Demand/Delivery and Power Factor Facts
There are over 3,000 Public, Investor Owned and Cooperative electric utilities in the United States and all have two things in common, delivering electrical power to your door and billing you for the electrical service.
The part of the service your local utility will always directly charge for is the “Demand” and/or the “Delivery”. There are as many ways of calculating and charging for the electrical product they deliver as there are utility companies. The majority of the local electrical utilities exist only to deliver the product (electricity) and do not manufacturer (generate) it. They are known as distribution only utilities. Organizations like UPS, FedEx and the US Postal Service have something in common with distribution only utilities in that they are delivering a product (kWh’s), you may have purchased elsewhere from a third party “supply” company.
To help understand the difference between the Demand/Delivery charges and the Energy/Supply charges (kWh) we'll compare them to the speedometer/odometer of your car. The speed odometer is relative to the demand/delivery and the odometer is relative to the kWh/supply.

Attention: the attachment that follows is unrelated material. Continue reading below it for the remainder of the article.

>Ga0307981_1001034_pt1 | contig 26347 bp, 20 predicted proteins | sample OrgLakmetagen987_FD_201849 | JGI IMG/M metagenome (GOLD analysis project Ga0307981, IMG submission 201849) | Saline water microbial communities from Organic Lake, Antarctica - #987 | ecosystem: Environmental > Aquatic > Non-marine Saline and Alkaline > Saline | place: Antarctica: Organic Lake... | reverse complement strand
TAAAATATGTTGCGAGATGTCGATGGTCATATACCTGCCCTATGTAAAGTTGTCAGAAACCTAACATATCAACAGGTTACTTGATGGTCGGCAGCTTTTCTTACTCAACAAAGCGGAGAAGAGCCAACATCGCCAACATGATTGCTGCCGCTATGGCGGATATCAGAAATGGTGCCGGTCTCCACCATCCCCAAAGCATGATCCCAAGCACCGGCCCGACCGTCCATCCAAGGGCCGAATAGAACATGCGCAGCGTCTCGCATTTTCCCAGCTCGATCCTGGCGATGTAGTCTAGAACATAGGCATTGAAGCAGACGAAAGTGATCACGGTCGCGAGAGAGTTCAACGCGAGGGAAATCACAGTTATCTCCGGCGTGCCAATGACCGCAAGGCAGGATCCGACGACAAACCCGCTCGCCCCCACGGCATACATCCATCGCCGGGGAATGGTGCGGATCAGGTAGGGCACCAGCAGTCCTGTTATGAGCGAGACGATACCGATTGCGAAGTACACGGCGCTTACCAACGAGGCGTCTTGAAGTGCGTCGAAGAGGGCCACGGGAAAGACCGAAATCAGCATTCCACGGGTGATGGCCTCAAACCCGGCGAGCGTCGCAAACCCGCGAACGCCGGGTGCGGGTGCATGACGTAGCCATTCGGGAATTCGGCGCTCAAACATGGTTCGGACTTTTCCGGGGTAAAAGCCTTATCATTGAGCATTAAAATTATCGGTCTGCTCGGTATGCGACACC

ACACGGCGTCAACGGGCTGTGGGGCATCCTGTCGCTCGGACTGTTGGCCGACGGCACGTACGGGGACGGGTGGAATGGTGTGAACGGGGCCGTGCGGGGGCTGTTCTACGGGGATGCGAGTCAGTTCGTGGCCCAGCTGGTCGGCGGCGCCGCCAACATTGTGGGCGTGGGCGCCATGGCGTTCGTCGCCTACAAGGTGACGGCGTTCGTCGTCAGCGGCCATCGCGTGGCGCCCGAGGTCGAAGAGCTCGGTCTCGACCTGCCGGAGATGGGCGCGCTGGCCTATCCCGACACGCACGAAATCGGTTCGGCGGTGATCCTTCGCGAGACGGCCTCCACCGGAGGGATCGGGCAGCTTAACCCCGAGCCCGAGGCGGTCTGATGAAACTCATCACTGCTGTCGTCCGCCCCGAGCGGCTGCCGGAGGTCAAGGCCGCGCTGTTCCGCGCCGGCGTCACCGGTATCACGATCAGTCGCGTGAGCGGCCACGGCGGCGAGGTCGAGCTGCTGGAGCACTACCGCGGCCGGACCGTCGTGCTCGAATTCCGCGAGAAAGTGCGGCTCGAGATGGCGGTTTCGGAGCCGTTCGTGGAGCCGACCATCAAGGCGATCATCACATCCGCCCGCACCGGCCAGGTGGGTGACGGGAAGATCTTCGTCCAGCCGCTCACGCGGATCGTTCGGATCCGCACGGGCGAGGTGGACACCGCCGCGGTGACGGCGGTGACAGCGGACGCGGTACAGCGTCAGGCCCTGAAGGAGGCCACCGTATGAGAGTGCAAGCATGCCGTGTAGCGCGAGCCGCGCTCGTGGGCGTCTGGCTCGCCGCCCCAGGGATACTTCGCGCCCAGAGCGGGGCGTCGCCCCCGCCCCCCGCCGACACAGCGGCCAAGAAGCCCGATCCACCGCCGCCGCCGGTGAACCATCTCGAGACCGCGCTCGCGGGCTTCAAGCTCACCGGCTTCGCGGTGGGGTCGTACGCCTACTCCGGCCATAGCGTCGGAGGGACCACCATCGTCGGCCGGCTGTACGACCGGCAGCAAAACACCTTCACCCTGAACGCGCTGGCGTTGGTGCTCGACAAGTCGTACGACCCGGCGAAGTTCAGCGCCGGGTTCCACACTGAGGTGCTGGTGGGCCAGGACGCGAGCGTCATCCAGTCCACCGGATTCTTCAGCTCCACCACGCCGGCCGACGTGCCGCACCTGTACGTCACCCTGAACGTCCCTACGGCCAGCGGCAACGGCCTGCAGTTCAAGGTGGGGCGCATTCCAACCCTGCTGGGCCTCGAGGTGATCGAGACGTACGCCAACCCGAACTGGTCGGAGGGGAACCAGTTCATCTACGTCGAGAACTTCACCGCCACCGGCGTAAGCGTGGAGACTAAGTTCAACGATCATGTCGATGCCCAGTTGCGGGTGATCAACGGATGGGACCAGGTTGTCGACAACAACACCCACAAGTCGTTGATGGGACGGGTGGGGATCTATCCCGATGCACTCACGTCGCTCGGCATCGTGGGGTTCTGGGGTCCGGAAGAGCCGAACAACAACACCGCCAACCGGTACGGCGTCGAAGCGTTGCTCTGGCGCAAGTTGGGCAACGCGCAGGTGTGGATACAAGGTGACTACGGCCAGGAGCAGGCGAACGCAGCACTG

Regardless of whether you travel 1 mile or 1000 miles, if the speed never goes above 10 MPH the demand will never go above 10. However, if there is a need to pass a slow moving truck and increase speed up to 60 MPH for a few minutes to do so, the demand will increase to 60 regardless of the distance traveled.
The same is true for electrical demand, or the speed in which electrical power is drawn from the Electrical Grid. The speed of the electrical draw is proportionate to how much electrical equipment is continuously running at one time resulting in the demand to be greater or smaller regardless of how many kWH’s are consumed. Typically, the Demand/Deliver is measured in kW or kVA and and sometime in kVAr.